LETTER: Racism manifested in many ways
I was never motivated enough to submit a letter to the Thresher . That is, never until I read Mark Nichols' letter in the Feb. 7 issue, with the unfortunate headline "Racism complaints overstated." Now I am compelled to speak about his points.
Before going any further, let me say that I am in no way affiliated with the Campus Police or the Graduate House. Also, I know neither Nichols nor Apollo Amoko. Some would say, then, that I should not write about things I know nothing about. On the contrary, I know what lies at the center of this argument: the problem of racism in this country and on this campus.
There are some who consider police harassment unfortunate, but necessary to catch "the bad guys." Obviously, these people have never been harassed by police. Officers stop countless Americans who are in the wrong place at the wrong time. But when an officer uses a person's skin color as a reason to stop and harass him or her, it is racism.
There are no extenuating circumstances, no excuses, no exceptions when anyone -- even someone in authority -- prejudges another based on race and then acts on that prejudice. It is racism.
Now, after Amoko told Nichols of Campus Police harassment sparked by racism, Mr. Nichols writes, "I agreed with him [Amoko] that the police acted badly and ought to apologize (as they already had), but I told him it sounded like the administration was just doing its job protecting Rice's reputation."
I laud Nichols for recognizing Amoko's experience as unjustified. But Nichols also thinks that the Campus Police's private apology to Amoko is enough to end the discussion. I could not disagree more.
Racism is a national problem. We cannot expect the country's problems to remain outside the metal gates that barricade this campus. Though these gates may deter criminals, problems like prejudice, racism, sexism and countless others creep onto this campus and grow strong on paranoia and ignorance.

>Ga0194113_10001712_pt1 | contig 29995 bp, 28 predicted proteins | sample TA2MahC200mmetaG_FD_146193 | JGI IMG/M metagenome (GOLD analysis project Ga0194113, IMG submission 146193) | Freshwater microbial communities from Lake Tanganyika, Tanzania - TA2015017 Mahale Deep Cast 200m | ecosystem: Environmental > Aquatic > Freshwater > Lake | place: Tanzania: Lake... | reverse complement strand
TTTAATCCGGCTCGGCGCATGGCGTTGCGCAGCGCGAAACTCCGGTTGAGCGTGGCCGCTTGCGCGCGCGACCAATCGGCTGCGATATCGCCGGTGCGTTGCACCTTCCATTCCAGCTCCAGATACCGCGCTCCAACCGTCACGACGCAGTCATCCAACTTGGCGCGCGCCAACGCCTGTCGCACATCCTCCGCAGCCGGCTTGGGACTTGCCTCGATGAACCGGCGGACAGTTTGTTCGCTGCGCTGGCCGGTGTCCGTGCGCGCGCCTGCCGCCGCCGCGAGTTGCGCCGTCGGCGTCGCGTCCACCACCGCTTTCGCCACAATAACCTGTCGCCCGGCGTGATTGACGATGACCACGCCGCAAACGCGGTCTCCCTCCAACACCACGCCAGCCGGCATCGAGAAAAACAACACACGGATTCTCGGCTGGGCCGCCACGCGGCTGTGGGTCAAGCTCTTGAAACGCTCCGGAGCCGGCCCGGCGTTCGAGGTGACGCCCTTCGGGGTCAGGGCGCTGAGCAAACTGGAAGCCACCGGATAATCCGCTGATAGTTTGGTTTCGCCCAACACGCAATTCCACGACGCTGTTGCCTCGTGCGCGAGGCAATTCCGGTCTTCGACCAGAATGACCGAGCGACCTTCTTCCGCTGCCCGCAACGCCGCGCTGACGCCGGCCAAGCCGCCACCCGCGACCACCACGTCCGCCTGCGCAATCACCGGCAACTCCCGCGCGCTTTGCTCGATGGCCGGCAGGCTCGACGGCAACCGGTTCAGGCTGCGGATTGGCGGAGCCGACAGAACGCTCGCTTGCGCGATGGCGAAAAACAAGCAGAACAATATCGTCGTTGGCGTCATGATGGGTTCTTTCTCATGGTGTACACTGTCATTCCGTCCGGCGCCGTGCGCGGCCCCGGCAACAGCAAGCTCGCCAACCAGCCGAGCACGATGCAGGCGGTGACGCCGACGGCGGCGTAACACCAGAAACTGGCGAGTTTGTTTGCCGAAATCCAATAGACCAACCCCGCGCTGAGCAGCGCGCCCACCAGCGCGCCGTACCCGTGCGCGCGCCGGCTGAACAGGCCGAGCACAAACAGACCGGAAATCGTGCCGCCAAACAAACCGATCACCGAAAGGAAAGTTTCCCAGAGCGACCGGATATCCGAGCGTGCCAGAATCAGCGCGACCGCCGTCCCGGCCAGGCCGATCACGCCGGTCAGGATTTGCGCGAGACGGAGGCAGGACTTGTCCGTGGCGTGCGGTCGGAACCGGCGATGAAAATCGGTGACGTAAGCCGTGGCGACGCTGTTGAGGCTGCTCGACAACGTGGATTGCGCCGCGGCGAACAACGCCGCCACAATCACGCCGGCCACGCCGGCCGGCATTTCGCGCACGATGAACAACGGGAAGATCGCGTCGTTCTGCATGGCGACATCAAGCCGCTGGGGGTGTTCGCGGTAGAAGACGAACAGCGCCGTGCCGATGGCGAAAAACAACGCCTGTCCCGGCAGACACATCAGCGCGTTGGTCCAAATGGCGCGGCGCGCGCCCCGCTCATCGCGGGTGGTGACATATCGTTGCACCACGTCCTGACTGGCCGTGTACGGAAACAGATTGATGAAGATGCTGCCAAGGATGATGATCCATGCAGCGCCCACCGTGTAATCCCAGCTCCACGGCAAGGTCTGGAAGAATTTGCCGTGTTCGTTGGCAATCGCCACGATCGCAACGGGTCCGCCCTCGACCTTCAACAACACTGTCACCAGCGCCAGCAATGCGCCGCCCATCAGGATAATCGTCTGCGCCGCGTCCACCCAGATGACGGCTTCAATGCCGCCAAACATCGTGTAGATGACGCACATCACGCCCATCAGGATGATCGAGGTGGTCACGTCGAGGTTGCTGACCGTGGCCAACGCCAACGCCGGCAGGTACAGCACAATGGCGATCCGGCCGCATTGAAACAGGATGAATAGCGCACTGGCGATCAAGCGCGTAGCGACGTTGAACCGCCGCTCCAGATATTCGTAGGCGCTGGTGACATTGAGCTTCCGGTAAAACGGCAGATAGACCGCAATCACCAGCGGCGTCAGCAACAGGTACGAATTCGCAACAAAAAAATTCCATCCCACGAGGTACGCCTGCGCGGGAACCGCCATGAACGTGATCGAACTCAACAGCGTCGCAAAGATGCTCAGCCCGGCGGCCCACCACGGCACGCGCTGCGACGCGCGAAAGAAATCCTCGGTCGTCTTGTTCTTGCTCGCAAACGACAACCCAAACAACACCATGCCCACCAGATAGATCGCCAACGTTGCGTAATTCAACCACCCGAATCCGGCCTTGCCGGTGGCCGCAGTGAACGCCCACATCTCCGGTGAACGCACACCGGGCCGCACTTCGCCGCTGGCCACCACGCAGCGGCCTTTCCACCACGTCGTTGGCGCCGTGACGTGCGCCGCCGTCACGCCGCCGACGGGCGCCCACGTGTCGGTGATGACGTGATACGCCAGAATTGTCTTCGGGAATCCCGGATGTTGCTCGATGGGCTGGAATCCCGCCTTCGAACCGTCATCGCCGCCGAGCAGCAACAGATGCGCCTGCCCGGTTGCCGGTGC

Because of this, I believe the Campus Police and the Rice administration should apologize for this incident, not only to Amoko, but to the rest of campus. Neither have had the courage to say to its students, "Our campus, however enlightened, however tolerant, is still prone to incidents of racism. Even our administration is guilty of committing these acts. We are not perfect. We apologize not only to Amoko, but to the Rice community at large. And we pledge to work against the forces of racism on this campus."
Now I don't know what Amoko wants, but this is what I want. It upsets me that the administration is more concerned with "protecting Rice's reputation," as Nichols suggests, rather than working to prevent incidents like this from happening again.
This does not mean that I completely agree with Amoko's view of this campus, however. Nichols is angry because he says Amoko stereotypes "Rice's predominately white student body." On this point, Nichols and I agree. No one should think that all blacks are criminals -- or worse, possible suspects.
Likewise, no one should think that all whites are part of a national racial conspiracy -- or worse, closet racists. To think this way is to give in to prejudice and to run the risk of becoming racist yourself.
To those of you who never knew of Amoko's experiences with the Campus Police until reading Nichols' letter, or this letter, don't use words like "allegedly" or "supposedly" when describing the incident. Don't grow tired or dismiss the conversation. To do so lessens the reality that racism exists on this campus.
If you disagree with me, say so, but don't be unwilling to talk about your opinion. The Rice administration -- as well as the student community -- must address this incident and incidents of racism in all its forms. But if the discussions are not serious, nor without stereotyping, paranoia or flippancy, who knows what else may invade this campus. Criminals will be the least of our worries then.
This item appeared in the Opinion section of the February 14, 1997 issue.
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